For this, both our marketing and sales came together to determine which demographics, activities and behaviors make a lead more qualified - specifically, what makes us in Marketing like to call an MQL (marketing qualified lead)?
- Which demographics are more likely to buy than others?
- CEOs or other C-Level executives?
- Do they represent smaller or larger businesses?
- What kind of revenue are they bringing in?
Once both the teams successfully agreed on the point values and marketing activities to identify a contact to be qualified as a lead, we further decided what score should that lead get to be considered sales-ready.
The whole goal here was:
- To avoid scaring leads away before they are ready to speak with sales.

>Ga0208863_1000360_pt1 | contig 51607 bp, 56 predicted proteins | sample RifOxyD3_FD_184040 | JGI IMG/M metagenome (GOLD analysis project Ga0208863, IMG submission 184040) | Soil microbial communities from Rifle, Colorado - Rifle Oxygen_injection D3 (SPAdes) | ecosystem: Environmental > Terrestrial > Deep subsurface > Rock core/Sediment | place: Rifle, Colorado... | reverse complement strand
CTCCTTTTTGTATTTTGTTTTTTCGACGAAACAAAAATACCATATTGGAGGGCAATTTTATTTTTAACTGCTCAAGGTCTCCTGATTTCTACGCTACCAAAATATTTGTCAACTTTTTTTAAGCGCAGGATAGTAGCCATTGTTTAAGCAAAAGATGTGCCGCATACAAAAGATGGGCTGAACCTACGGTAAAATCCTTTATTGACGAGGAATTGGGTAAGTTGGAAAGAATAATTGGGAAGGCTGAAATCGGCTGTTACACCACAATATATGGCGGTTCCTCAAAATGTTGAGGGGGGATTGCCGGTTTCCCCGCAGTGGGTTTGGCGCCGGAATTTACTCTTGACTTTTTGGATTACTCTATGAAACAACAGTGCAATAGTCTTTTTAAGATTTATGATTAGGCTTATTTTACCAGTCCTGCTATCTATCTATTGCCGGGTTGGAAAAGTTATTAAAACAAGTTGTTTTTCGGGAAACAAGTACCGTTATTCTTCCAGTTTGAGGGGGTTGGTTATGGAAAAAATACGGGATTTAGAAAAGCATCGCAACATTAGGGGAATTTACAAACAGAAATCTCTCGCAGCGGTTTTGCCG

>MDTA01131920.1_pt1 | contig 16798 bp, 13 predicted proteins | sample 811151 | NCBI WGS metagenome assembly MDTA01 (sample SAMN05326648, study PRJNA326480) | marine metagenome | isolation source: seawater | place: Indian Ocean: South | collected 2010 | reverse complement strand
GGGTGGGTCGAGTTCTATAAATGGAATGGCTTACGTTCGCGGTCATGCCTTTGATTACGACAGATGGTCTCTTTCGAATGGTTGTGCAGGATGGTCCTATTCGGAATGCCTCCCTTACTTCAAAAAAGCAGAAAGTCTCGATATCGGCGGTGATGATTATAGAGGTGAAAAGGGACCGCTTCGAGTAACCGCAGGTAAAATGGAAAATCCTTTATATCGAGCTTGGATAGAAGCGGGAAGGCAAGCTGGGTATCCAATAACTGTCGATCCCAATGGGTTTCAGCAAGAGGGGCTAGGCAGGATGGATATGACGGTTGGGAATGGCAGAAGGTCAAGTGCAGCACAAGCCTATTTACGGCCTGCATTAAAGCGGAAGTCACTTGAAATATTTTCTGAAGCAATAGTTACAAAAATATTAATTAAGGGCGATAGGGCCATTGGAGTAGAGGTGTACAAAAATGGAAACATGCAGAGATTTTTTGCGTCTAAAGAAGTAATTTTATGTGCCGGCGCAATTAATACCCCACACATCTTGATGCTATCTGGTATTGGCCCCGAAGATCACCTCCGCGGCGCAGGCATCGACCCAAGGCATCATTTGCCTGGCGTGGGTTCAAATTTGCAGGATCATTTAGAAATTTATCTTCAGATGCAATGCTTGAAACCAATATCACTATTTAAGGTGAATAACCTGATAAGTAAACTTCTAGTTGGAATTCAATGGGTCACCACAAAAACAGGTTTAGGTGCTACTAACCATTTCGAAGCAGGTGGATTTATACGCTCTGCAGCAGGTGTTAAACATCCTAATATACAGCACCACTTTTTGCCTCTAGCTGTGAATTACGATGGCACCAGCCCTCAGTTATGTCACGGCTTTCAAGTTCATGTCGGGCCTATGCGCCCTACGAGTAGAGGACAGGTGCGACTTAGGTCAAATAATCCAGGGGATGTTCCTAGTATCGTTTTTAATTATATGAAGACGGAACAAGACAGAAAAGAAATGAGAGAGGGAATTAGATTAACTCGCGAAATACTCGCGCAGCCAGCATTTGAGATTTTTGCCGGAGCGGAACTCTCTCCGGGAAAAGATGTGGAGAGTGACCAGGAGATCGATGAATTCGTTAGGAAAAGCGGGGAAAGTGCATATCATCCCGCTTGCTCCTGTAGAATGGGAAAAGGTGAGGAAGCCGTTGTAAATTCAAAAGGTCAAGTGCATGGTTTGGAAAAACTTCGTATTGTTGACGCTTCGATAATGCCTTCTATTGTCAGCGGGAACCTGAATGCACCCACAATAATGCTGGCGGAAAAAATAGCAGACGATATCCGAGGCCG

- Make our sales process more efficient by enabling our sales team to work with only the most qualified of leads.
The Lead Scoring in Eloqua is probably the easiest we found in a Marketing Automation Platform.
There are two views when deciding on what criteria to be scored:
(1) Profile – this would be about contacts information about the company that the contact works for, their title, or simply put their LinkedIn profile
(2) Engagement – is the content that marketing has sent out or created. This could be items on the websites people visit, webinars hosted by the company or even trade shows.
These two aspects are the backbone to Eloqua’s Lead Scoring. We call it the Lead Scoring Model.
So, let’s get into the nitty-gritty of what this is all about…
Profile: This is data driven. The data that is hosted in Eloqua can be used to examine if the person is the right person to make the purchase.